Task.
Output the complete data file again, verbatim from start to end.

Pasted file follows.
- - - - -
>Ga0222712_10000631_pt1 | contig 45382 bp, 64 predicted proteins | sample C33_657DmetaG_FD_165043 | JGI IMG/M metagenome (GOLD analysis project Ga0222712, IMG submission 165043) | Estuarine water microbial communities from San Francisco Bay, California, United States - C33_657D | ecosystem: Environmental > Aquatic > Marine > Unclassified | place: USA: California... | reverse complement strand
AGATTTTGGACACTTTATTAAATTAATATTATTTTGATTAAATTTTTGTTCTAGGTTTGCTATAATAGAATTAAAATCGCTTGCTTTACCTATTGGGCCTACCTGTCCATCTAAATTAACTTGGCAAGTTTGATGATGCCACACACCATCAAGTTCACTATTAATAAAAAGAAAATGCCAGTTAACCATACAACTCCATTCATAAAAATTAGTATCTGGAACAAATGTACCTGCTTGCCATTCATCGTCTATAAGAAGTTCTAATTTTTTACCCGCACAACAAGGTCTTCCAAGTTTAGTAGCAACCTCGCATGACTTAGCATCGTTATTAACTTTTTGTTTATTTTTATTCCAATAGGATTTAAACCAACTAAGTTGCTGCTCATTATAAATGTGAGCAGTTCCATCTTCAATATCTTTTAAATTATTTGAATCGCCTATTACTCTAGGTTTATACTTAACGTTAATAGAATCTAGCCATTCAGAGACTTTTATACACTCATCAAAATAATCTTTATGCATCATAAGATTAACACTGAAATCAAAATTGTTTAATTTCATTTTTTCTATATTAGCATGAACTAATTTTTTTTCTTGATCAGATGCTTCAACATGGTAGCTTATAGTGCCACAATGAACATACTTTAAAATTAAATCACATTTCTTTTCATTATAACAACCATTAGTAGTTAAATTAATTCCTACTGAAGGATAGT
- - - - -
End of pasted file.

>Ga0222712_10000631_pt1 | contig 45382 bp, 64 predicted proteins | sample C33_657DmetaG_FD_165043 | JGI IMG/M metagenome (GOLD analysis project Ga0222712, IMG submission 165043) | Estuarine water microbial communities from San Francisco Bay, California, United States - C33_657D | ecosystem: Environmental > Aquatic > Marine > Unclassified | place: USA: California... | reverse complement strand
AGATTTTGGACACTTTATTAAATTAATATTATTTTGATTAAATTTTTGTTCTAGGTTTGCTATAATAGAATTAAAATCGCTTGCTTTACCTATTGGGCCTACCTGTCCATCTAAATTAACTTGGCAAGTTTGATGATGCCACACACCATCAAGTTCACTATTAATAAAAAGAAAATGCCAGTTAACCATACAACTCCATTCATAAAAATTAGTATCTGGAACAAATGTACCTGCTTGCCATTCATCGTCTATAAGAAGTTCTAATTTTTTACCCGCACAACAAGGTCTTCCAAGTTTAGTAGCAACCTCGCATGACTTAGCATCGTTATTAACTTTTTGTTTATTTTTATTCCAATAGGATTTAAACCAACTAAGTTGCTGCTCATTATAAATGTGAGCAGTTCCATCTTCAATATCTTTTAAATTATTTGAATCGCCTATTACTCTAGGTTTATACTTAACGTTAATAGAATCTAGCCATTCAGAGACTTTTATACACTCATCAAAATAATCTTTATGCATCATAAGATTAACACTGAAATCAAAATTGTTTAATTTCATTTTTTCTATATTAGCATGAACTAATTTTTTTTCTTGATCAGATGCTTCAACATGGTAGCTTATAGTGCCACAATGAACATACTTTAAAATTAAATCACATTTCTTTTCATTATAACAACCATTAGTAGTTAAATTAATTCCTACTGAAGGATAGT